When it comes to iconic NASCAR car numbers, your first thought is probably Dale Earnhardt, Jr. when you see 88, Jimmie Johnson when you see 48, and Richard Petty when you see 43. Each one a motorsports legend now and forever, they’ve given meaning to those numbers through countless memorable performances over the span of their careers.
As for the No. 9, it’s without a doubt the Elliott family from Dawsonville, Georgia who immediately comes to mind. Both NASCAR Hall-of-Famer, Bill, and son, Chase, have made the 9 synonymous with success through two generations of racing, touching parts of six decades along the way. In the Folds of Honor QuikTrip 500 at Atlanta Motor Speedway this Sunday, Chase will reignite the legacy of the Elliott 9 racing in the Monster Energy NASCAR Cup Series in Atlanta for the first time in nearly 15 years.
The elder Elliott used No. 9 when he arrived on the NASCAR scene in the spring of 1976. Building a legacy from the very beginning, he used the now iconic number in both of his Daytona 500 wins in 1985 and 1987, his 1988 Winston Cup Series championship, his 2002 Brickyard 400 victory and for seven of his record 16 Most Popular Driver seasons.
Though he ran different car numbers at different points throughout his career, the unassuming driver from the North Georgia mountains will always and forever be associated with the 9. It became more or less a trademark that carried with it an air of a true family racing tradition.
When Chase burst onto the racing scene not much more than a decade ago, he took after his father both with his innate skill as a driver, and with the same number festooned to the side of his car. Beginning with karts and then Bandolero cars in Atlanta Motor Speedway’s Thursday Thunder program in the late 2000s and continuing up through Legends racing, late-model competition, the ARCA Racing Series and eventually into the lower levels of NASCAR, the younger Elliott always sported the No. 9 or a variation of it, just like his Dad.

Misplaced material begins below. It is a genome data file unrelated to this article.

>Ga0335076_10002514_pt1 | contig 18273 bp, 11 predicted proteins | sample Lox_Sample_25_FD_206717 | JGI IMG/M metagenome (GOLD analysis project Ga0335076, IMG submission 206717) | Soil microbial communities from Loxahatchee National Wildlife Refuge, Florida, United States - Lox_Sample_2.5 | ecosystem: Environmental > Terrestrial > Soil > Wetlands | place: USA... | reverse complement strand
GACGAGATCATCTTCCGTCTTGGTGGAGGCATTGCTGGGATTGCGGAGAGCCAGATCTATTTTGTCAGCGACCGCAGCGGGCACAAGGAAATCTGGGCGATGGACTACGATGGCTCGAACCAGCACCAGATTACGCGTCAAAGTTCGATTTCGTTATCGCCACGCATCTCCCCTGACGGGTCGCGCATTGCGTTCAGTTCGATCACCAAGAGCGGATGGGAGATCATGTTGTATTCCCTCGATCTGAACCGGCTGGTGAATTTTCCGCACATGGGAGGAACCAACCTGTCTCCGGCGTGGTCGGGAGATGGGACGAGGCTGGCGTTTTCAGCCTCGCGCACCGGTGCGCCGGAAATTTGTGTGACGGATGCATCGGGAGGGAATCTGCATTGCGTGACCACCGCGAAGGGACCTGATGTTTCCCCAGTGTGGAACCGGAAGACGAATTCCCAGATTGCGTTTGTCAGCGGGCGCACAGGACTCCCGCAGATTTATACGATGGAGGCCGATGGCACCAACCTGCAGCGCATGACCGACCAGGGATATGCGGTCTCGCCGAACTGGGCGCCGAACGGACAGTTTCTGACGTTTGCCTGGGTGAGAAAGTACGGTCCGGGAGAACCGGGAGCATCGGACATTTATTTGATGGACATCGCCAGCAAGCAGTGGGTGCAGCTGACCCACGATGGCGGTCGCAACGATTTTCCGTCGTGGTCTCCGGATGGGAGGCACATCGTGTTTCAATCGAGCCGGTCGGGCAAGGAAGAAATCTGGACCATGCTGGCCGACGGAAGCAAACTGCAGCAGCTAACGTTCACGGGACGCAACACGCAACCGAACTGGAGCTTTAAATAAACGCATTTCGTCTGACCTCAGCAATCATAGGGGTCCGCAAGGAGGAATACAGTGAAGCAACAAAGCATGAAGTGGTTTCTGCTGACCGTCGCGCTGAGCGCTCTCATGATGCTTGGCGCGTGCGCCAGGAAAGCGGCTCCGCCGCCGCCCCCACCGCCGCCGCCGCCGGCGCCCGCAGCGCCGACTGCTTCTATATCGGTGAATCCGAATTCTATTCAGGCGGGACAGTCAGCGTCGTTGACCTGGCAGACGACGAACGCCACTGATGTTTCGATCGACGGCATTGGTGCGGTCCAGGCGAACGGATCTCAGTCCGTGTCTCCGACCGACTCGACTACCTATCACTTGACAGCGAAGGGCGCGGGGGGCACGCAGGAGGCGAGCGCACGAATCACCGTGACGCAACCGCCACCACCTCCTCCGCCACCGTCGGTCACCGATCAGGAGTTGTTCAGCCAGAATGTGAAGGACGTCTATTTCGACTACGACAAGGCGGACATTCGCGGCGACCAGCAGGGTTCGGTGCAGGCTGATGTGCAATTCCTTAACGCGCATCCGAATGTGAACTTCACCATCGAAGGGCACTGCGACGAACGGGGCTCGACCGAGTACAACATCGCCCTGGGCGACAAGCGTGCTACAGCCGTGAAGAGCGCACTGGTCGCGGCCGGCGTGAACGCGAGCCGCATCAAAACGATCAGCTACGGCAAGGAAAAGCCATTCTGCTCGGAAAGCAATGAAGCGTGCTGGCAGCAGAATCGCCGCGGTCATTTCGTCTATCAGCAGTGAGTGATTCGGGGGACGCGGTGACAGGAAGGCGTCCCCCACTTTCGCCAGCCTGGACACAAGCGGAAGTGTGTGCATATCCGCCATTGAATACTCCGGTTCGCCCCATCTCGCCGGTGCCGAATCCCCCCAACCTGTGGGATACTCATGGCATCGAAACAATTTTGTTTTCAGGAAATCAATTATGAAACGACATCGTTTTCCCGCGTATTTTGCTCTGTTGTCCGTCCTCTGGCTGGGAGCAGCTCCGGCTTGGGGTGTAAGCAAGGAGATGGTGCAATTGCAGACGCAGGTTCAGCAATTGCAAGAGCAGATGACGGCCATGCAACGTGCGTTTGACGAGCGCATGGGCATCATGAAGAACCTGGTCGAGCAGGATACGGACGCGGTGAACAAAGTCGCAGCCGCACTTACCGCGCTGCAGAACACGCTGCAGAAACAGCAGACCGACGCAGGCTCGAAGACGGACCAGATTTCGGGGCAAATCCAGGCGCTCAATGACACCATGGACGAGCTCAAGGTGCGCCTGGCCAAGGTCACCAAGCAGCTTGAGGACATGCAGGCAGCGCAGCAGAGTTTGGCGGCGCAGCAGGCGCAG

In 2014, Chase won three XFINITY Series races, Rookie of the Year honors and the overall series championship with the 9 on his door and did similarly well in the same series a year later in 2015. By that point, as far as anyone anywhere in the motorsports world was concerned, Chase had done plenty to carry the legacy of the Elliott 9 well into another decade and another generation, with lots of racing still left to do.
“The No. 9 being what it is, is special to me just because of the history I’ve had with it,” said Elliott. “Obviously, I would have never chosen that number to start racing with if it wasn’t for my dad. I have a lot of history with it myself with our XFINITY Series championship in 2014, and all my short track races were all in that number. It’s just kind of home to me.”
So it was somewhat strange when, in 2016, Chase Elliott stepped into the No. 24 car for Hendrick Motorsports in the Monster Energy NASCAR Cup Series after four-time series champion Jeff Gordon called it a career at the end of the 2015 season. Of course, though, it was an immense honor for a young rookie driver to inherit the number the great Gordon had made eternally famous over the course of his highly lucrative career.
“I’m just very honored that he is supportive and is OK with me driving that number that he’s done so much to make it what it is,” said Elliott at the time. “I think it’s an honor for me more than anything. Jeff wanted the 24 car to stay at Hendrick Motorsports, and for a guy who has been around and has done everything he’s done to make this place (HMS) what it is, how can you not have respect for that?”
And so for two years, Elliott drove the No. 24 car at the top level of NASCAR competition. And despite going winless through both of those seasons, he excelled as a young driver taking on the best of the very best, racking up 38 top-10s, 22 top-fives and even winning the pole position in each of his first two Daytona 500 appearances.
Still, Elliott lived under the shadow of “Gordon’s” No. 24 and the legacy he had left after more than 20 years at the top of the sport.
Then, in 2017, when it was announced that Kasey Kahne would not be returning to Hendrick Motorsports in 2018 and that William Byron would replace him at the four-car Cup Series team, an opportunity presented itself for Elliott to reassume more familiar numerical territory. In an announcement leading into NASCAR’s “throwback” weekend at Darlington Raceway in the fall of last season, the Hendrick shop revealed plans for Byron to take over the No. 24 the following season and for Elliott to return to his roots and the venerable No. 9.